Judd Apatow has long sung the praises of fellow filmmaker John Cassavetes, but the influence of the dramatic auteur on the raunchy R-rated comedy director isn’t as evident as that between, let’s say, Stanley Kubrick and Christopher Nolan, Ernst Lubitsch and Wes Anderson and so on. And yet, in exploring the relationship between the icon behind “Shadows” and “A Woman Under the Influence” and the 47-year-old director of “Trainwreck,” the latter’s filmography becomes more personal, intellectual and independently minded.
A popular actor (“The Dirty Dozen,” “Rosemary’s Baby”) turned landmark independent film director, Cassavetes challenged Hollywood by eschewing many of the formative trademarks that had driven the studio system in favor of a performance-driven aesthetic. While the titans of the industry (Hitchcock, Welles, etc.) helped create a visual film language, one in which camera movement, blocking and staging created metaphors into the characters and themes of a particular work, Cassavetes rejected these norms and focused exclusively on finding truth through performance style. His films, often shot over hundreds of hours and using thousands of feet of film, feature no directorial flourishes, just an extreme focus on character interactions and gestures. Whereas Hitchcock would’ve used a crashing wave to visually show the emotional coitus between lovers (i.e. “Vertigo”), Cassavetes would leave such introspection to the actor, opting instead to use their facial expressions and theatrical movements to visualize their internal states. No wonder his films are so polarizing, for they challenge the traditional way viewers are accustomed to watching and understanding cinema.
Apatow has justly carried Cassavetes’ performative aesthetic to the modern era in his string of successful R-rated comedies. A director who welcomes multiple takes and wild improvisation on set, Apatow trusts his actors, and not his own directorial hand, to develop the narrative of his features. Like Cassavetes, he is more interested in the truth that occurs naturally and spontaneously in the banter between two actors than in the directorial metaphors he can create with the camera. His movies can often seem flat visually, but they are almost always riveting in the humorous exchanges between characters. The plots and tones of Cassavetes and Apatow may be completely different, but latter has taken a page from Cassavetes’ book in relinquishing all power to the actor. As a result, his films are completely character focused, which forces the viewer to engage with them on a level they aren’t usually asked to explore in most mainstream comedies.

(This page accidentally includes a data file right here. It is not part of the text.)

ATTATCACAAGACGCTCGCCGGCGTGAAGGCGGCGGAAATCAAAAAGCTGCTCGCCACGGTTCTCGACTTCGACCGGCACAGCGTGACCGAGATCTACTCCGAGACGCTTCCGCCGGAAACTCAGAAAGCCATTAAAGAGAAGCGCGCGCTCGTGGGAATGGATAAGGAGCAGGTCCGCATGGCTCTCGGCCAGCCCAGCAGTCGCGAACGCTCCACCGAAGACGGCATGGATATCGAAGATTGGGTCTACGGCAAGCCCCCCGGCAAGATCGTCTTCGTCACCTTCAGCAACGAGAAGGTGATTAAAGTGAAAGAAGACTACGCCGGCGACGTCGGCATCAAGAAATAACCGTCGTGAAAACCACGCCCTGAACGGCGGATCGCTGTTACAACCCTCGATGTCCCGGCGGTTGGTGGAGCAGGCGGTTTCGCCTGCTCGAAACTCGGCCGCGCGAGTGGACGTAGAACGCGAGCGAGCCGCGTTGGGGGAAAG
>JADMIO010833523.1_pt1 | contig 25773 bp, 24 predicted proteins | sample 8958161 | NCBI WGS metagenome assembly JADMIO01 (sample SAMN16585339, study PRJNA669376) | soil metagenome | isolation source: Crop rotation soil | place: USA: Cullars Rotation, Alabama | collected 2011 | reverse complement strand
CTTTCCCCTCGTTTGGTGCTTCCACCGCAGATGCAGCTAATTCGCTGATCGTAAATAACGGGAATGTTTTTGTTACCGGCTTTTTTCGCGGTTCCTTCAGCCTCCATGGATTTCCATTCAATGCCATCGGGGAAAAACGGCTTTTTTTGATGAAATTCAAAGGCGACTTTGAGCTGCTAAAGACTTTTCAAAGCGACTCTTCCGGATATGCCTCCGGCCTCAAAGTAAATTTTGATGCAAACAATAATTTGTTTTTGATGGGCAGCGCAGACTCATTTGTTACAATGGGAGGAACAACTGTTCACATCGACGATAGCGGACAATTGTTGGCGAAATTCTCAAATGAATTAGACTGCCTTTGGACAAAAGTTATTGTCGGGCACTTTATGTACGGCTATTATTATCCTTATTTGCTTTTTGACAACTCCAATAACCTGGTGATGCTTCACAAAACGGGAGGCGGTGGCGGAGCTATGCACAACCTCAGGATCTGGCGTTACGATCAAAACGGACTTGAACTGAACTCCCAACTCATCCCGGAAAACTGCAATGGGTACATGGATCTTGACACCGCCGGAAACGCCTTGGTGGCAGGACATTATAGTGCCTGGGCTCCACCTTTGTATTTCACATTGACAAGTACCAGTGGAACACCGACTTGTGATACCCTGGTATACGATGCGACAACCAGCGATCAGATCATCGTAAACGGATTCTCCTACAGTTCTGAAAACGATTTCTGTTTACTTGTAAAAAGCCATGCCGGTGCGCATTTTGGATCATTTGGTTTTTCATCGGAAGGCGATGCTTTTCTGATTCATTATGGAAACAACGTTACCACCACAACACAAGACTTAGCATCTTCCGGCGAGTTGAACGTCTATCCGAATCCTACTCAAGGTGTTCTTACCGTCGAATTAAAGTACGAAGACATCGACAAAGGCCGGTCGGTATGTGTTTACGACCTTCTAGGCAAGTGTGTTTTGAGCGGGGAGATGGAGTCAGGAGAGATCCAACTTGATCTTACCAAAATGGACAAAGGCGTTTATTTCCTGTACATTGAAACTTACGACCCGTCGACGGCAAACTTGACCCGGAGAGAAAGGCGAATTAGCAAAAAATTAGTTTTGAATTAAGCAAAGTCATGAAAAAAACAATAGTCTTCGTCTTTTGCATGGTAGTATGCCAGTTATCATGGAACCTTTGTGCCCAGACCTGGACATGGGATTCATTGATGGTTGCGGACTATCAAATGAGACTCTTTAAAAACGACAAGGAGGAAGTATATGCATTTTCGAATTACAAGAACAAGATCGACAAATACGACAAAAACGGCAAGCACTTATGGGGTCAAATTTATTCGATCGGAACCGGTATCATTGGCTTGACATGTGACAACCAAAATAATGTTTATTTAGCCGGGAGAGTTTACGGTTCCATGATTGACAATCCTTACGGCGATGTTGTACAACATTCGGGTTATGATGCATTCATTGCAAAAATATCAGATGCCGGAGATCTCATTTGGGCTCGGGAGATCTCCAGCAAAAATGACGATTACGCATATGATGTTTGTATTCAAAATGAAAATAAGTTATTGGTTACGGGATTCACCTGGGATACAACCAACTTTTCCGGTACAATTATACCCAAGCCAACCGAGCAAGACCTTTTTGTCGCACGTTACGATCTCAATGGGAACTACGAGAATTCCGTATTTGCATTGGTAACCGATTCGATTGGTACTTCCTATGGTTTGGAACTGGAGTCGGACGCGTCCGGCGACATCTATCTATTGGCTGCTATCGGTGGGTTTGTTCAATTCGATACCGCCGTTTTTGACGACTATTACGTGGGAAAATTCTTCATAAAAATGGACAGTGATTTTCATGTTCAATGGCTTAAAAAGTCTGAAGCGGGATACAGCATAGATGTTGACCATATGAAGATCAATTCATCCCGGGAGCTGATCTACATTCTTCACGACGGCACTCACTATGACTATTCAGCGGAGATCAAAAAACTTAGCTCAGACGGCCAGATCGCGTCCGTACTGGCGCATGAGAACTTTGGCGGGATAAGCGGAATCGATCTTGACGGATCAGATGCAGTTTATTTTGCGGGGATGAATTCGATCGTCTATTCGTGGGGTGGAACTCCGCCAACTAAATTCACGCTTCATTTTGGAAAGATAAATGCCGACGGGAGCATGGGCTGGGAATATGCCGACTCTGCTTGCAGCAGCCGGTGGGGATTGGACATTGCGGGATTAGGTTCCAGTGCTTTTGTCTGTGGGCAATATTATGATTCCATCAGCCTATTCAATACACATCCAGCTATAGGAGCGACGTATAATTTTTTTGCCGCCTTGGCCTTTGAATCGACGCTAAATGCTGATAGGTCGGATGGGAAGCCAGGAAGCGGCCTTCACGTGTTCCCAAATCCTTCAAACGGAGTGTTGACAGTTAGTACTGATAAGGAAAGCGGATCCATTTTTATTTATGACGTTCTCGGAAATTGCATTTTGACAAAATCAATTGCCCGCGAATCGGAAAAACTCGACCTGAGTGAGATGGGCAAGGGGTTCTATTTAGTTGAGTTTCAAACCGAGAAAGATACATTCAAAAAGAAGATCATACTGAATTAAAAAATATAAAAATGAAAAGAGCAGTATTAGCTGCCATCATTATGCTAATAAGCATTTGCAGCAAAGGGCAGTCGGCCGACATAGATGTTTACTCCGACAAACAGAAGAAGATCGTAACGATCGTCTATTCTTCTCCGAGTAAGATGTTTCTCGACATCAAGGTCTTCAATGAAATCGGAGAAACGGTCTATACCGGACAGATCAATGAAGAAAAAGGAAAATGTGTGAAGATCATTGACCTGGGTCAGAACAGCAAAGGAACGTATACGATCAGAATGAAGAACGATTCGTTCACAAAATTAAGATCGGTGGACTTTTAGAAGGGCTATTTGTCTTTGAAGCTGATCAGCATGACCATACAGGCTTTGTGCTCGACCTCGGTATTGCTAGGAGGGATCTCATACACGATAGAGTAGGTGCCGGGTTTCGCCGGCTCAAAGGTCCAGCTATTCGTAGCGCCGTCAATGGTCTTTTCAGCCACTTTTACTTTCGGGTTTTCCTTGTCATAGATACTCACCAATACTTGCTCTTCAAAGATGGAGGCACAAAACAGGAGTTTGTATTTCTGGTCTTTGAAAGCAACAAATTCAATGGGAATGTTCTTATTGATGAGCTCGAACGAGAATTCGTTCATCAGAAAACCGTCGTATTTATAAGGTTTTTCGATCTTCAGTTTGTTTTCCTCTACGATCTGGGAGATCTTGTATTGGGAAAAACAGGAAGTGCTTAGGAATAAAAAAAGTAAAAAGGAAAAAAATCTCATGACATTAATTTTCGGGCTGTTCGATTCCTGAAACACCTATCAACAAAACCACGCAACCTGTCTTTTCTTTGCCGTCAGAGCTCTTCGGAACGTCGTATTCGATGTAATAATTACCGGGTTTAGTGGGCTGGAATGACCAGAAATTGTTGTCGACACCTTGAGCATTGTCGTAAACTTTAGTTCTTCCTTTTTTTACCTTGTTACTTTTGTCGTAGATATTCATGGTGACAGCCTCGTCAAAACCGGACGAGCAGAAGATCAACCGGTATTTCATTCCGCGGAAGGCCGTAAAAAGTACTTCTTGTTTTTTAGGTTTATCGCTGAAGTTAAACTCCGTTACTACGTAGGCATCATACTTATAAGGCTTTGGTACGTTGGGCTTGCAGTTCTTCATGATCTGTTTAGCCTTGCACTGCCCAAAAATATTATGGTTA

Such is the reason both directors seem to represent two sides of the same coin. Often focusing on protagonists stricken by some life-altering crisis, Cassavetes goes down a path of despair and devastation while Apatow takes a more positive and empathetic road to redemption. Where Cassavetes’ characters deconstruct in the wake of change, Apatow’s learn to rebuild, but they often start from the same point of internal conflict and fight to overcome the same emotional hurdles. No wonder Apatow’s films are often referred to as crisis-comedies, for they have undeniable roots in the similarly-themed dramas of his biggest influence.
The Crisis of Purity: “Too Late Blues” (1961) and “The 40-Year-Old Virgin” (2005)
Given the huge transitions these films marked for their respective careers — Cassavetes was working with studio support for the first time and Apatow was jumping from television to his feature directorial debut — it makes sense each finds its creator tackling themes of compromised purity. After all, would either be able to maintain his artistic sensibilities in these new forms and under new guidelines? Purity in the face of growth also forms the philosophical dilemmas plaguing their main characters, Andy Stitzer (Steve Carell) and John “Ghost” Wakefield (Bobby Darin). A virgin all his life, Stitzer is as pure as it gets, and he exhibits all the well-mannered positivity of someone who’s never lost his/her childhood innocence (he even has the world’s most pristine toy collection). Ghost, on the other hand, is the bandleader of a struggling jazz group who refuses to cater to the demands of mainstream audiences just to make a livelihood. Neither character wants to lose his purity and become like the sellouts around him — Stitzer’s sexually-experienced friends are all immature and/or depressed, while Ghost’s agent, Benny, is a violent instigator despite knowing what it will take for the band to succeed). The struggle to remain pure despite inevitable corruption constitutes much of the thematic heft of these films, and only in the Apatow world-view can a loss of purity be an agent for positive change.